The vast majority of recreational players are not paying attention, and instead do themselves and the ensuing quality of play a huge disservice.
Let’s first acknowledge that the pros have the advantage of having already warmed up for an hour or so on a back court well before their estimated match time. Then, once it’s showtime, they are limited to a five-minute warm-up — during which time they hit right to each other — including serves.
This brief warm-up is what clubbers are, unfortunately, influenced by without taking into consideration the pros’ earlier extended preparation. They also seem not to be cognizant of the fact that the planet’s best tennis players are not asked to warm up with a mere three balls (they have six), not to mention the presence of ball kids to retrieve them.
So what we typically have are four players arriving for their doubles match with three balls, warming up for five minutes, or even less, and then announcing “f.b.i.” — first-ball-in — without taking any practice serves.
Then, the usual banter that’s overheard from some of these folks, always curiously in a hurry, is very uninspiring: “C’mon, let’s start before I get too tired to play.” Or, “I’m ready now ’cause I’m not going to get any better.” And my all-time favorite, “Let’s not waste any more time warming up.”
Waste time? Wow.
A simple and effective warm-up routine for club players begins with a functional, doable start-up court position — still misperceived by so many.
In the accompanying image you can see that both myself and practice partner Michael Collins are situated in no-man’s land to begin. Yes, no-man’s land.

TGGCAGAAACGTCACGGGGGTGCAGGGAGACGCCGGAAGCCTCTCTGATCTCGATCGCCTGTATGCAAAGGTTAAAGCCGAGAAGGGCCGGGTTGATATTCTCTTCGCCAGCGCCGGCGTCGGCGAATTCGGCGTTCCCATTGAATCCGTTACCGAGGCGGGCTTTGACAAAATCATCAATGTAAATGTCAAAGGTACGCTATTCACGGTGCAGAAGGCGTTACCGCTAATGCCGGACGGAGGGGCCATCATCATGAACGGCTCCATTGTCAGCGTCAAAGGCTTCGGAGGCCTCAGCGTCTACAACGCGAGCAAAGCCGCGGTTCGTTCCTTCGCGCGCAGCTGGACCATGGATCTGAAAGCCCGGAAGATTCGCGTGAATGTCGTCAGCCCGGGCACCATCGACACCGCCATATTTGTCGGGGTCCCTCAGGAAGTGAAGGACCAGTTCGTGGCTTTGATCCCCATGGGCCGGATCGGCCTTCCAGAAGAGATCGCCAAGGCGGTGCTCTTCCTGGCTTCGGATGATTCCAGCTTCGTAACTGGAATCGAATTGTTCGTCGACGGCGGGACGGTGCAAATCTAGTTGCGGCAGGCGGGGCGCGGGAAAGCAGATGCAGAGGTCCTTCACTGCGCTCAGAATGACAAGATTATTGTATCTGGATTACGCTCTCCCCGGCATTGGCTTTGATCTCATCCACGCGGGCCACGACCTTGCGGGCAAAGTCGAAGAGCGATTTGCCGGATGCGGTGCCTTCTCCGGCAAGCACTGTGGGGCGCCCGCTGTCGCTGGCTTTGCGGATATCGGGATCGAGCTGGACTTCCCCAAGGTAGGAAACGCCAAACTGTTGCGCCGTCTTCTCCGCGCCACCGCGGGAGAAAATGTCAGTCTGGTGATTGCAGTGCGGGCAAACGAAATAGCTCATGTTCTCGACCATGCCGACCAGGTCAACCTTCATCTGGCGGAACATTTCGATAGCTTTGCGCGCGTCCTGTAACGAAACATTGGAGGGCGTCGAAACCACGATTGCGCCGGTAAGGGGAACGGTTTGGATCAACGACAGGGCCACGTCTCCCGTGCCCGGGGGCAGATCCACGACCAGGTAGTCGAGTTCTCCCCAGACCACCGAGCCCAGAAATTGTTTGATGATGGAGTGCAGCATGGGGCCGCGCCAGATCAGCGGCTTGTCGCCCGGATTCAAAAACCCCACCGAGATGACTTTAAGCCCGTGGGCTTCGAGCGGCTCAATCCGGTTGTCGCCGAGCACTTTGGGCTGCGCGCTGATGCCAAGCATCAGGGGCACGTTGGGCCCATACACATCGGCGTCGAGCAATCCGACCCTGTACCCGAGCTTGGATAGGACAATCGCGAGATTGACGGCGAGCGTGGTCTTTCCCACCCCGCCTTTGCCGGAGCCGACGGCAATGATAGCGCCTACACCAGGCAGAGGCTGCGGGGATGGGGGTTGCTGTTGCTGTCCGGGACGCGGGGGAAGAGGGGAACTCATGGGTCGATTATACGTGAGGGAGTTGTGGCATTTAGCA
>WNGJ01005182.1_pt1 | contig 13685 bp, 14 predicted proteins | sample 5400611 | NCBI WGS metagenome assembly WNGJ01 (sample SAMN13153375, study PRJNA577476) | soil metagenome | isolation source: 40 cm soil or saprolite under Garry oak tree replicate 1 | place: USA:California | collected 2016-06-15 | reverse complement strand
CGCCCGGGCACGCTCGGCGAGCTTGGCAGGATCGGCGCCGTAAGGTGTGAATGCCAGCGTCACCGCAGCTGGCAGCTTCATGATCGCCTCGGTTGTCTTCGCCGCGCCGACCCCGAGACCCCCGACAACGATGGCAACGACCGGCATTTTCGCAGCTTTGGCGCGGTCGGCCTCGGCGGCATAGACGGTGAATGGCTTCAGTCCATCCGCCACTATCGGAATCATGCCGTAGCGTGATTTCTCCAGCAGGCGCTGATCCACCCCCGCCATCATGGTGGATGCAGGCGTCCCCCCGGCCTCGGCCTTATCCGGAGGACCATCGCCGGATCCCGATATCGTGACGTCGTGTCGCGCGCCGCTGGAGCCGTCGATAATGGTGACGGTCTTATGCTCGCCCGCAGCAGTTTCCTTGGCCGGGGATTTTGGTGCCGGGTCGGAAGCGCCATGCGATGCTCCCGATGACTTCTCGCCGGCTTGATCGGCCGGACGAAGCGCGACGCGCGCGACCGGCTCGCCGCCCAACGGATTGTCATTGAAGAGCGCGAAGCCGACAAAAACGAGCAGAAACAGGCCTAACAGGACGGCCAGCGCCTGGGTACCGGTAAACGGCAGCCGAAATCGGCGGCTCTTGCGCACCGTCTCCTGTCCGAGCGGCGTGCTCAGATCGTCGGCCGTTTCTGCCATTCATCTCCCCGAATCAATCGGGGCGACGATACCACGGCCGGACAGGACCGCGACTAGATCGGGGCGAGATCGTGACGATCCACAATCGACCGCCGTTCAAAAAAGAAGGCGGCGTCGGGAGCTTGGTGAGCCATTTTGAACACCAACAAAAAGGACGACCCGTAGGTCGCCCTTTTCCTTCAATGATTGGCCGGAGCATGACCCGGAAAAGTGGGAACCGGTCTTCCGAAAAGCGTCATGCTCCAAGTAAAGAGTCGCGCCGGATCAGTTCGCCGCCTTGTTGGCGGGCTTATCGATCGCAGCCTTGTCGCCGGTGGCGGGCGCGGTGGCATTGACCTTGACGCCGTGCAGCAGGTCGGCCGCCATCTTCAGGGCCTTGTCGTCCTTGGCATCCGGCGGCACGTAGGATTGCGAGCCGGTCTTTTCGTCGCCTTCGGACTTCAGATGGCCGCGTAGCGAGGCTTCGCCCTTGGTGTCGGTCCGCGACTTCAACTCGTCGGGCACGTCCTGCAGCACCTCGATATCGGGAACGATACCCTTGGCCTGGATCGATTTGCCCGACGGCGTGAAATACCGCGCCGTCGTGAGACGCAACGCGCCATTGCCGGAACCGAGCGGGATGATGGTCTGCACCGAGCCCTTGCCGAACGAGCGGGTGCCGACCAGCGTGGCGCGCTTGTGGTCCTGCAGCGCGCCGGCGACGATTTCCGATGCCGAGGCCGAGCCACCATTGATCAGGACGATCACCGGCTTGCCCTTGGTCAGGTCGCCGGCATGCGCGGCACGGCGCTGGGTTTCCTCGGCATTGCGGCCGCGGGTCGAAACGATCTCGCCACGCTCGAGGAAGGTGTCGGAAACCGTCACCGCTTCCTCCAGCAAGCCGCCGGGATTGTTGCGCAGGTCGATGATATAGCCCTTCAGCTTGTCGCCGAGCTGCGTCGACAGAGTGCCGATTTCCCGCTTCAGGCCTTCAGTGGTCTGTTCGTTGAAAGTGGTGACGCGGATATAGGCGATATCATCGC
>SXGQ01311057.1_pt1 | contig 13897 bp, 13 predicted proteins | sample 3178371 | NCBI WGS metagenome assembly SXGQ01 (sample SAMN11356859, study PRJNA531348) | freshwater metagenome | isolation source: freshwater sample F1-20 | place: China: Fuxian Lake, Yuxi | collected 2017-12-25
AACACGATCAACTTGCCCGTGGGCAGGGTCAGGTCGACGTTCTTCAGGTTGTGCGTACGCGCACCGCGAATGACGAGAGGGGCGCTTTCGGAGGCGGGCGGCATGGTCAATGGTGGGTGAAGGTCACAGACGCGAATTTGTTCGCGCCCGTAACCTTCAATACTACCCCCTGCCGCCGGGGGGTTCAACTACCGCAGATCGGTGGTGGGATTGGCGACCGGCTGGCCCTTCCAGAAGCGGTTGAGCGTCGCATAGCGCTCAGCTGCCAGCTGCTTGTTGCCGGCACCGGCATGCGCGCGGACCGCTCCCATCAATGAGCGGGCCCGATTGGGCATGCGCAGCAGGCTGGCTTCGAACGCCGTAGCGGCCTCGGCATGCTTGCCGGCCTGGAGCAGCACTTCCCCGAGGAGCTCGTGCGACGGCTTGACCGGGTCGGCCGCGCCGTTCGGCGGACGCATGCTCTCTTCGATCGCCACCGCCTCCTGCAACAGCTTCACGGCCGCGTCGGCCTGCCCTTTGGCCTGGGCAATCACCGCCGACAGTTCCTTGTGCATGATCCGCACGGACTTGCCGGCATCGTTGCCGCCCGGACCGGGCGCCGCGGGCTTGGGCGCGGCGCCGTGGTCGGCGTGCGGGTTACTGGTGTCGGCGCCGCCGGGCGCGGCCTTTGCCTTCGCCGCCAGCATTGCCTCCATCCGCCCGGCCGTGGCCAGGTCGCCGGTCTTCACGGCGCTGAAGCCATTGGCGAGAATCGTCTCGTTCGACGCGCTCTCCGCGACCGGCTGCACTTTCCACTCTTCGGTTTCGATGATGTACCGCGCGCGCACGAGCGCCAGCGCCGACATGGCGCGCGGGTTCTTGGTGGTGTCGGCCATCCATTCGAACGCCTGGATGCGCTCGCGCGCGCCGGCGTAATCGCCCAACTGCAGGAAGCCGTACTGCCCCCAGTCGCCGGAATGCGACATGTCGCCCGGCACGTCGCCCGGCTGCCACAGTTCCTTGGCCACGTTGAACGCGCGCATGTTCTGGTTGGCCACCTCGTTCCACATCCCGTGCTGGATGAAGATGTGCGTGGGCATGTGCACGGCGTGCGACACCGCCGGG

After a few minutes, once settled in, we’d slowly work our way back to the baseline resulting in a seamless transition. This initial distance apart affords us the opportunity to take full, relaxed strokes, albeit relatively slow ones, in order to dial-in our true forehand and backhand swing paths.
Unfortunately, there are many well-intentioned players doing the wrong thing. For example, there are those who stand in close proximity to the net and ping pong the ball back and forth, and others who stand on or just inside the service line where they are half-swinging and still bunting the ball. Not good.
These two inefficient positions do not promote stroking smoothly through the ball, instead reinforcing short strokes at it, which prevents them from dialing-in that feel good racket-on-ball sensation.
Of course, when the warm-up is a cooperative — it is not about practicing winners — and the ball is allowed to bounce more than once as necessary with the priority being to create the best possible stroke opportunity, players enjoy a considerably better result and end up appreciating the time spent as a positive.
Players then should methodically take their turns at the net taking volleys and, absolutely, some overheads as well. It’s interesting that the lob is particularly effective in club play, and not tour play, because so few can hit a penetrating overhead confidently, yet it’s often not even practiced in the warm-up.
Finally, the serve is warmed up by all — before the first point is played — with players taking turns serving and “catching” from both the deuce and ad side. This complete warm-up should take approximately 15 minutes.
Just before I left my Florida club for the summer, I asked a doubles group, who were speeding through what was, as usual, an abominable excuse for a warm-up as fast and cavalierly as they could while socializing at the same time: “Why are you guys always in such a big hurry to play a lousy first set?” Visualize four deer in the headlights.
Want to improve your match play? Warm up your game properly.
Jak Beardsworth (USPTA) is based at the Crowne Plaza-Lake Placid Club. He can be reached by e-mail at JB1tennis@comcast.net, by phone at 941-626-0097, or through his website JakBeardsworthTennis.com.
Shaun Ondak Photography